Sourdough From Scratch :: day seven

Find the full “Sourdough From Scratch” series here and make your very own sourdough yeast starter!

First let’s pour off our extra liquid, add one cup of flour, and one cup of water so we can talk about tomorrow.

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Tomorrow we will attempt to bake some bread using our sourdough starter. All you will need is your starter, some more flour, more water, and some salt. Don’t forget your glass or ceramic baking dish!

My starter doesn’t look quite like the one below, but I will try to bake a loaf bright and early tomorrow anyways. If it doesn’t work out and the loaf of bread doesn’t rise, I will just give my starter a few more days and try again. So don’t loose hope if your starter doesn’t write look like this either. It will just need more time.

I found both a picture of what a “ready” starter looks like and a few tips for maintaining a sourdough starter:

20120903-173208.jpg photo via google

Some sourdough tips:
:: The older your Sourdough Starter is, the better it will work. When you first create your starter and begin to make bread, you may find that it doesn’t rise as well as you would like it to at first. Keep working at it, keep “feeding it” (with flour and water and air). As time goes on, it will be easier to work with.
:: Sourdough must be kept in glass. Sourdough is very pourous and will absorb the taste from metal and plastic. It is best to keep your starter in a glass jar in your fridge. Likewise, it must be mixed up and baked in glass or stoneware.
:: The more you knead, the better the bread. When mixing up your sourdough bread, you’ll get a nice arm muscle work out! Knead and knead and knead that dough to get the natural yeast all mixed throughout.
:: If you haven’t pulled out your sourdough starter, fed it with flour and water, and made bread for a while…you’ll need to get it going again or it will die. Get it out of the fridge, pour off the dark liquid that has risen to the top and go through a few days of “feeding” your starter with flour and water, leaving it on the counter to gather bacteria and wild yeast again

5 thoughts on “Sourdough From Scratch :: day seven

  1. That is good to know. Once it is where we want it, in terms of yeast and making the bread rise I guess we should move it to the fridge? But I don’t know if I want my fridge to smell like sourdough. I mean, it’s not bad when you just walk by it on the counter…but to have it collect in the fridge then get hit in the face with it every time you open the door? I don’t know.

  2. I’ll put this in today’s post as well incase some people don’t read the comments…

    You can leave your starter out for two weeks to get it well established before keeping it in the refrigerator. When in the refrigerator, you can put a top on your jar or container. When you feed your starter, you can feed as little as 1/4 cup of flour and 1/4 cup of water every few days. After feeding leave your starter out overnight to build back up before placing it back in the refrigerator.

  3. I think we will start the bread this evening because looking at this recipe, it needs a solid 8-12 hours to rise. So I think starting the dough this evening and then letting it rise all night to bake first thing tomorrow morning is the best option.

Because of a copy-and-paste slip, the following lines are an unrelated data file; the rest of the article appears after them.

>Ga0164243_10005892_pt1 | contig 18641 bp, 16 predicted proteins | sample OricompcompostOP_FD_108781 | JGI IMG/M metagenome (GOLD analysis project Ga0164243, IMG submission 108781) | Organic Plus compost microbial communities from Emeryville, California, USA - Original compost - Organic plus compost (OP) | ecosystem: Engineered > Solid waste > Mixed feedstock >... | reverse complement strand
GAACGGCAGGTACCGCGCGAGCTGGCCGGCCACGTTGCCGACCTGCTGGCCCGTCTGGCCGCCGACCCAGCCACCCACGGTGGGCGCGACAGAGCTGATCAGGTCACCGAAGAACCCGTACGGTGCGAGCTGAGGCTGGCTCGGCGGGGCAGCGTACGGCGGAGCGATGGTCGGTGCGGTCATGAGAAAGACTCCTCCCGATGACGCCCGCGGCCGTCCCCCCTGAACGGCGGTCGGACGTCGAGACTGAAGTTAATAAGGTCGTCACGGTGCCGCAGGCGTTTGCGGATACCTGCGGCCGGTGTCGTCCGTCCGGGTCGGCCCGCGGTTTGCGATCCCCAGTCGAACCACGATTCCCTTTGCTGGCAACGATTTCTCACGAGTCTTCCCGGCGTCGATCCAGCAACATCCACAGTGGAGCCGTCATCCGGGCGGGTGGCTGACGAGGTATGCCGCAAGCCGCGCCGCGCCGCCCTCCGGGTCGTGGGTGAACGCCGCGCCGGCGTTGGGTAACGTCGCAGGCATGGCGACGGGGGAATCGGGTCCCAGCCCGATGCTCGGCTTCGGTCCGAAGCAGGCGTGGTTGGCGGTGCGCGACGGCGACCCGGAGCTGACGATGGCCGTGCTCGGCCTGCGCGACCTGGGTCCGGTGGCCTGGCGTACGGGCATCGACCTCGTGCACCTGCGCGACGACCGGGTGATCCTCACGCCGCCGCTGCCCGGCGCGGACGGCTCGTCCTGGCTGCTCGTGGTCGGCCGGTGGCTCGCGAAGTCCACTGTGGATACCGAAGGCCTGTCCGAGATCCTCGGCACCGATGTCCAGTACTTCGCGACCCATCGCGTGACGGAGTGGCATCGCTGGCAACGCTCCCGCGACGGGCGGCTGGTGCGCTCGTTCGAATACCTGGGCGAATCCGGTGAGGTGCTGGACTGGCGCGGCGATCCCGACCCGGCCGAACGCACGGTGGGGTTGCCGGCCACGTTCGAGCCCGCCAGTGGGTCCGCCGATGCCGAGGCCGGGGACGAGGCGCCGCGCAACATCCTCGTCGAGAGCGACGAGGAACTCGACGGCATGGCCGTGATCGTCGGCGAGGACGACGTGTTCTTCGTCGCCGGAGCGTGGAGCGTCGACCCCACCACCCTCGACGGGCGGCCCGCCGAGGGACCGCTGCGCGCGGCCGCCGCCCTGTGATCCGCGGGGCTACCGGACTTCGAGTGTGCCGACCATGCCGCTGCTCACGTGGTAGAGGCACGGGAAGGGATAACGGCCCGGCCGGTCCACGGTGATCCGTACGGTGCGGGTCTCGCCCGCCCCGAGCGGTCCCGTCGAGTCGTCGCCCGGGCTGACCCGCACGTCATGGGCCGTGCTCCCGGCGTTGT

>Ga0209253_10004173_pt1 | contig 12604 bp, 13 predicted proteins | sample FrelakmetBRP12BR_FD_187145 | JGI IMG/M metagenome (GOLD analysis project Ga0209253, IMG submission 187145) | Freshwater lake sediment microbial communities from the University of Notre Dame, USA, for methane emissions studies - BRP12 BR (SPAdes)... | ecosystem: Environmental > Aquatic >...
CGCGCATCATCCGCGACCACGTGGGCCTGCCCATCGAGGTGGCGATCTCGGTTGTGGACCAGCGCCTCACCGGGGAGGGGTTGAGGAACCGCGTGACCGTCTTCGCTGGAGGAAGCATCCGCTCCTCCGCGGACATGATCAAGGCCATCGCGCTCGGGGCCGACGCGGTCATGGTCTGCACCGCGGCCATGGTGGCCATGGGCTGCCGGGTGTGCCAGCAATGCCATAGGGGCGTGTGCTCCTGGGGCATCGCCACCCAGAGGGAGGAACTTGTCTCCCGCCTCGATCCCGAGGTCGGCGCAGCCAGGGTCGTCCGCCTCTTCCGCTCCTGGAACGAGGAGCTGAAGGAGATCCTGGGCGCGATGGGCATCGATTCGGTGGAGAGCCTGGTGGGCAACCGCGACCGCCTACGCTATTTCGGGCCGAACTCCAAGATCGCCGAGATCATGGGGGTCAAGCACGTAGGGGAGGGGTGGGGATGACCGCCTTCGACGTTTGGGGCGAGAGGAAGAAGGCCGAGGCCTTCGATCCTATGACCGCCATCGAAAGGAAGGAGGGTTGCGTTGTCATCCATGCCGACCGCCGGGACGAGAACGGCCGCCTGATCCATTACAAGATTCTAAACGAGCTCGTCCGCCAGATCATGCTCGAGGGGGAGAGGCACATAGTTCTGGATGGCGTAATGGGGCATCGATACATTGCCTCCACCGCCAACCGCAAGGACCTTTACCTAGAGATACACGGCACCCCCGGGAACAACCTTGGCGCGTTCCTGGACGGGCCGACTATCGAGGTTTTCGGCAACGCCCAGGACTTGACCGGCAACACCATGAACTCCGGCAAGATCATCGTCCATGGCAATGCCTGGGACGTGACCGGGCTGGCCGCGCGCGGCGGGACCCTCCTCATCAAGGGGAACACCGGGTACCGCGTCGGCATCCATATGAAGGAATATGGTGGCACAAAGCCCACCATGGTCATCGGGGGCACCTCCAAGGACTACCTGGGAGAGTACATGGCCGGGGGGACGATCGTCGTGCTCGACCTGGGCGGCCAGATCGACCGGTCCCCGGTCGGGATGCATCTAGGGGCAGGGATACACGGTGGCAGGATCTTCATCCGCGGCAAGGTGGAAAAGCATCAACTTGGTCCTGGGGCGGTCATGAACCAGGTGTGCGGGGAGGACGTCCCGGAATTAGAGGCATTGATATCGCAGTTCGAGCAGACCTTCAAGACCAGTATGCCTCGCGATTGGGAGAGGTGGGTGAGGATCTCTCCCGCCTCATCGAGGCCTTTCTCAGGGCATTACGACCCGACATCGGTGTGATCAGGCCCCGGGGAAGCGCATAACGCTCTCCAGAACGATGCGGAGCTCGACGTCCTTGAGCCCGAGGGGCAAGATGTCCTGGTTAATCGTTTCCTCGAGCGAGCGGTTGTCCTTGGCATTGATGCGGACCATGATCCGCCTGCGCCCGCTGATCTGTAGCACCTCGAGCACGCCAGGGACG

So let your starter stew for the rest of today and we will put together the dough around 6:00 ish.

  4. Sarah–I use and love a natural sweet starter so it must always be refrigerated. I have been looking for a way to keep it cold in the event of a prolonged power outage. I tried a zeer pot without success. May give it one more try. Any ideas on what you would do if your power was out and you couldn’t keep your starter cold? I have dried some starter so I have flakes I could use to make new starter, and I could start from scratch with flour and water, but looking for ideas on how to keep cold. I am not familiar with sour dough starter and thought if no way to keep my starter cold, I could just let is sit out and become sour. After reading your blog, it looks like even the sour starter must eventually be kept cold.

    • From talking to other people, it seems like the zeer pot only works in certain conditions –although I haven’t quite figured out what those conditions are. Zeer pots also only keep the contents about 5* degrees cooler than whatever room temperature may be and that usually isn’t enough. I don’t have any ideas on alternative refrigeration other than submersion under running cool water. I have seen it done with milk successfully, but it seems like a huge waste of water. The power goes out here for whole weeks at a time, so if you find something, let me know!

      What I would do if I were you, is to use the sweet bread starter in the summer (I’m assuming your power outages are in the winter?) and then dry and store. Use a sourdough starter, which does not require refrigeration as long as it is being used 1-2 times weekly, for winter. Or vise-versa depending on when most of your power outages are. It is only necessary to refrigerate a sourdough starter if you don’t plan to use it for awhile and don’t want to be overloaded with starter since you have to feed it at least every other day. Alternatively, you could just compost the extra.

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